|The Last Friday Story|
I was born at Hadassah, I studied at Hadassah, my children and grandchildren were born at Hadassah, my family receives medical treatment at Hadassah, my daughter, Irit, is a nephrologist at Hadassah. Hadassah has been my home for the last 38 years – from my first year of medical school until now – with just a few brief exceptions. In 1997, moved by the Negev's pioneering spirit, I agreed to head the Soroka Medical Center in Beersheva. For the last 11 years I have proudly headed Hadassah.
I have been at Hadassah nearly my entire adult life. I have loved every task I have undertaken, every position I have held. As I complete my tenure as Director General of the Hadassah Medical Organization, I would like to give you a summary of what has been accomplished, from a personal perspective.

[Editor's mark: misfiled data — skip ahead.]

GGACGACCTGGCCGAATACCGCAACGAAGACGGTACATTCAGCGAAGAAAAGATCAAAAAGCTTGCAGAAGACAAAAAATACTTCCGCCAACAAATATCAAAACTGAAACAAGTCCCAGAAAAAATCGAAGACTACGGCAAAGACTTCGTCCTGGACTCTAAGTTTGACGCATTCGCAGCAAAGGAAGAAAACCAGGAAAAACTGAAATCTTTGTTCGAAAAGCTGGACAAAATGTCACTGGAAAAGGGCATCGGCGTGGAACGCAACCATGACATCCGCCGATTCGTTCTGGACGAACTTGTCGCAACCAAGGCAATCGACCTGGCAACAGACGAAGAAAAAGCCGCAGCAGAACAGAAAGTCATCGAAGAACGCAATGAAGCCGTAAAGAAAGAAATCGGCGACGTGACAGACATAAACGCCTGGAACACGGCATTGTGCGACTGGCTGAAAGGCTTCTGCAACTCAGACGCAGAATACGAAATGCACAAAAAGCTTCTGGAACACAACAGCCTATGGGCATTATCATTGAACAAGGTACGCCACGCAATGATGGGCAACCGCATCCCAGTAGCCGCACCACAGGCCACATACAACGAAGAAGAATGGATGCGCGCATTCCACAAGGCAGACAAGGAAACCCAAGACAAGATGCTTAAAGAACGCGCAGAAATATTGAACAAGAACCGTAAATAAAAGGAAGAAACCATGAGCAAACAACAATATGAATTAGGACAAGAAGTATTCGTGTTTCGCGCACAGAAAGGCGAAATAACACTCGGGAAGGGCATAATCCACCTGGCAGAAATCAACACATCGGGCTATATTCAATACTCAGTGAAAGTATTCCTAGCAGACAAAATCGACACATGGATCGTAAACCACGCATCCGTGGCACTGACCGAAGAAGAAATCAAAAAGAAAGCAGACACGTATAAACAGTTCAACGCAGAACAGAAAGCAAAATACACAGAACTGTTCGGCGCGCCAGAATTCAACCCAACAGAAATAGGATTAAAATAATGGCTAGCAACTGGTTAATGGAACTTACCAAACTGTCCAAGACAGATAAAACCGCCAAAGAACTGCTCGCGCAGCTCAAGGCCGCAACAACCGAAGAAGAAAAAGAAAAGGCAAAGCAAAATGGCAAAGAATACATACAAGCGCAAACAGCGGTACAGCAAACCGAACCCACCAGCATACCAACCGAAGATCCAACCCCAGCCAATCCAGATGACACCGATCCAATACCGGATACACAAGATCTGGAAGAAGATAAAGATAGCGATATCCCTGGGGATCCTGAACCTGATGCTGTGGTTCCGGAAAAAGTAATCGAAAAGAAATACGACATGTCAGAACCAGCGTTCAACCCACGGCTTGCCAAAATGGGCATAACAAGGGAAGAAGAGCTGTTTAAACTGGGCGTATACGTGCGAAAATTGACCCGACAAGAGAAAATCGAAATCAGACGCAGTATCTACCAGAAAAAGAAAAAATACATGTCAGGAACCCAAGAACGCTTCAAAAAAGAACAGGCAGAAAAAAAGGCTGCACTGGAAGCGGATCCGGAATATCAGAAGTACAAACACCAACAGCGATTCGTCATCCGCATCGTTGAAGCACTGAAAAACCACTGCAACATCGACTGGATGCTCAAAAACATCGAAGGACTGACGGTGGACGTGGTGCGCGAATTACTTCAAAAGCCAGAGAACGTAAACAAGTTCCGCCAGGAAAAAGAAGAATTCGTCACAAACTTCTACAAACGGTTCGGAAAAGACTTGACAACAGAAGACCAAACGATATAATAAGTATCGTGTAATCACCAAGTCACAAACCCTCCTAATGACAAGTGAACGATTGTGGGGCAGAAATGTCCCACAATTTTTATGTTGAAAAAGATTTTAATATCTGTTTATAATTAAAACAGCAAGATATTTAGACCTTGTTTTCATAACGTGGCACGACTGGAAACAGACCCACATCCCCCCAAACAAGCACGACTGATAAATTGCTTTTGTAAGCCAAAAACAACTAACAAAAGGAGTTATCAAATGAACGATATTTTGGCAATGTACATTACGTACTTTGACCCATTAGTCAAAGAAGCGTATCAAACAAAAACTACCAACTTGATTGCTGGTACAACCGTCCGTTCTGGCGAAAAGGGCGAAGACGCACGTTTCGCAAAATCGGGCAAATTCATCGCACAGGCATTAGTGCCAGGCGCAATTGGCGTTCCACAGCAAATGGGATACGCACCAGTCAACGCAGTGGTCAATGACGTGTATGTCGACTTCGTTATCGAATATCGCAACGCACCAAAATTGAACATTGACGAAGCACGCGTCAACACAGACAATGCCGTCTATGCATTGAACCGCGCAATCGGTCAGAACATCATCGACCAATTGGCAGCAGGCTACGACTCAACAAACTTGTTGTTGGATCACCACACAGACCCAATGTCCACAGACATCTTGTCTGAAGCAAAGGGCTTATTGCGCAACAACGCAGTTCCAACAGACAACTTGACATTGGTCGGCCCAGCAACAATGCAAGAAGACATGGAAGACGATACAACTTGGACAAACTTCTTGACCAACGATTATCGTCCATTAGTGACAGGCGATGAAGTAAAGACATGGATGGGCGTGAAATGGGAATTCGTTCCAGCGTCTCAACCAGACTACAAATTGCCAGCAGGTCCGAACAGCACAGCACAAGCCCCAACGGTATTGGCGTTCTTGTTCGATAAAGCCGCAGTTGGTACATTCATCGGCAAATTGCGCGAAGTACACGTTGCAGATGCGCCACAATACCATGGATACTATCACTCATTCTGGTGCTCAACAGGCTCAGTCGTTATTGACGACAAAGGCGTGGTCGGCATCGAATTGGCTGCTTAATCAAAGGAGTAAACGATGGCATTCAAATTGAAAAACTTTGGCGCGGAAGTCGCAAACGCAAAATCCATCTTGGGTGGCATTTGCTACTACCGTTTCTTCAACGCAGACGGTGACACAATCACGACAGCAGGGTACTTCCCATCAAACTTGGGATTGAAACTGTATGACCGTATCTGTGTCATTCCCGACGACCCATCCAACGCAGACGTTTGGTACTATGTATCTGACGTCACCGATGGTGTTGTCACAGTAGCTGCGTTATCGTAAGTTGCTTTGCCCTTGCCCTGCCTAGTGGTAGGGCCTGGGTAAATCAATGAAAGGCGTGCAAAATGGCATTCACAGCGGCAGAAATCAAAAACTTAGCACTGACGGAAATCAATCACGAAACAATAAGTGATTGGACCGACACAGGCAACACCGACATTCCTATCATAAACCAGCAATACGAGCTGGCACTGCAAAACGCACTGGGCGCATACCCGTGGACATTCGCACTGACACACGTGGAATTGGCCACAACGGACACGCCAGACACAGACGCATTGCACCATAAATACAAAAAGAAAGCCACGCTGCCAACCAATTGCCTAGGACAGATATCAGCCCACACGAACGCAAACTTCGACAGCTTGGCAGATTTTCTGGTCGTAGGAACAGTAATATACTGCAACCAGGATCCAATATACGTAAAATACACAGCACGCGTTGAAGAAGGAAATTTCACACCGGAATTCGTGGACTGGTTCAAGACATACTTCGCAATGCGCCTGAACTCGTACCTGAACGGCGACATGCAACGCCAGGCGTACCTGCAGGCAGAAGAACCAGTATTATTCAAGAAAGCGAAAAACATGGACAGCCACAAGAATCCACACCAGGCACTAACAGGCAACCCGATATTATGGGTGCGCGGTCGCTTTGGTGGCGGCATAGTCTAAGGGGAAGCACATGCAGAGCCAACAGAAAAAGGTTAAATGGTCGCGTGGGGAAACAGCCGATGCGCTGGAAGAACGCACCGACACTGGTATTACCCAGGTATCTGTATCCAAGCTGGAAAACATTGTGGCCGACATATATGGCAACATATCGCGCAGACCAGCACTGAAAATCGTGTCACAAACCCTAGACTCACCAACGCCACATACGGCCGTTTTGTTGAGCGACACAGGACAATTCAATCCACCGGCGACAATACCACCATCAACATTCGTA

As you know, Hadassah is like a magnet. Once you have been involved, it keeps drawing you back. This was certainly the case for me when I was asked to return to Hadassah in 2001 to serve as Director General. Coming home to Hadassah and to Jerusalem to assume this prestigious position filled me with a very special feeling.
My years as Director General of the Hadassah Medical Organization have been the most significant and satisfying in my professional life. For little more than a decade, I have been privileged to lead Israel's foremost medical institution. I have also been privileged to be part of Hadassah Women's Zionist Organization of America (HWZOA) – working together to help fulfill our enduring vision of strengthening Jerusalem, strengthening the State of Israel and strengthening the Jewish people by providing superlative medical care and research.
For the past 100 years, HWZOA has pioneered the advancement of medicine in the State of Israel, encompassing the entire spectrum of our society's needs. From the establishment of public health services and Tipat Chalav, well baby clinics, to promoting advanced academic medicine, HWZOA has sustained and supported the most modern, sophisticated medical treatment, technology, research and education in the Middle East.